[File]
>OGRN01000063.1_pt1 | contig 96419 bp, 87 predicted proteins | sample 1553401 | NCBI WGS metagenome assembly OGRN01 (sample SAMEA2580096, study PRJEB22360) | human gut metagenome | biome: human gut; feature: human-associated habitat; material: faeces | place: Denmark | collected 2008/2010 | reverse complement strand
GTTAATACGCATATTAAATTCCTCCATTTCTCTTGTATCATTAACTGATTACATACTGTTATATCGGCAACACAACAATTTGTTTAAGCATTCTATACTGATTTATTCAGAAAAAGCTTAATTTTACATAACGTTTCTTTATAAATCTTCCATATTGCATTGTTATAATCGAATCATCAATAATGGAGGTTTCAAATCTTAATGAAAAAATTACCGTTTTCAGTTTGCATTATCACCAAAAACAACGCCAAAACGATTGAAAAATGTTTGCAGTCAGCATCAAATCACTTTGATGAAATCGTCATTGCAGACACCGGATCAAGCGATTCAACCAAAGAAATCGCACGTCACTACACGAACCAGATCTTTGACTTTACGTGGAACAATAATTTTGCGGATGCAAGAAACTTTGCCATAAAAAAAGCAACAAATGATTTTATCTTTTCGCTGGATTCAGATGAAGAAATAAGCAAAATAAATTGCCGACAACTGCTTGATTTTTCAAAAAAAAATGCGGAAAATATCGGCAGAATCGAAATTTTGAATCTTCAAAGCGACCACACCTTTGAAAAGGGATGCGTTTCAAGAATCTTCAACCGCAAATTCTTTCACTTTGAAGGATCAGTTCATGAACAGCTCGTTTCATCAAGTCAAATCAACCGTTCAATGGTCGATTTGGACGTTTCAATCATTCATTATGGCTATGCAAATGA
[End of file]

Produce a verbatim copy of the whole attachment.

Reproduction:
>OGRN01000063.1_pt1 | contig 96419 bp, 87 predicted proteins | sample 1553401 | NCBI WGS metagenome assembly OGRN01 (sample SAMEA2580096, study PRJEB22360) | human gut metagenome | biome: human gut; feature: human-associated habitat; material: faeces | place: Denmark | collected 2008/2010 | reverse complement strand
GTTAATACGCATATTAAATTCCTCCATTTCTCTTGTATCATTAACTGATTACATACTGTTATATCGGCAACACAACAATTTGTTTAAGCATTCTATACTGATTTATTCAGAAAAAGCTTAATTTTACATAACGTTTCTTTATAAATCTTCCATATTGCATTGTTATAATCGAATCATCAATAATGGAGGTTTCAAATCTTAATGAAAAAATTACCGTTTTCAGTTTGCATTATCACCAAAAACAACGCCAAAACGATTGAAAAATGTTTGCAGTCAGCATCAAATCACTTTGATGAAATCGTCATTGCAGACACCGGATCAAGCGATTCAACCAAAGAAATCGCACGTCACTACACGAACCAGATCTTTGACTTTACGTGGAACAATAATTTTGCGGATGCAAGAAACTTTGCCATAAAAAAAGCAACAAATGATTTTATCTTTTCGCTGGATTCAGATGAAGAAATAAGCAAAATAAATTGCCGACAACTGCTTGATTTTTCAAAAAAAAATGCGGAAAATATCGGCAGAATCGAAATTTTGAATCTTCAAAGCGACCACACCTTTGAAAAGGGATGCGTTTCAAGAATCTTCAACCGCAAATTCTTTCACTTTGAAGGATCAGTTCATGAACAGCTCGTTTCATCAAGTCAAATCAACCGTTCAATGGTCGATTTGGACGTTTCAATCATTCATTATGGCTATGCAAATGA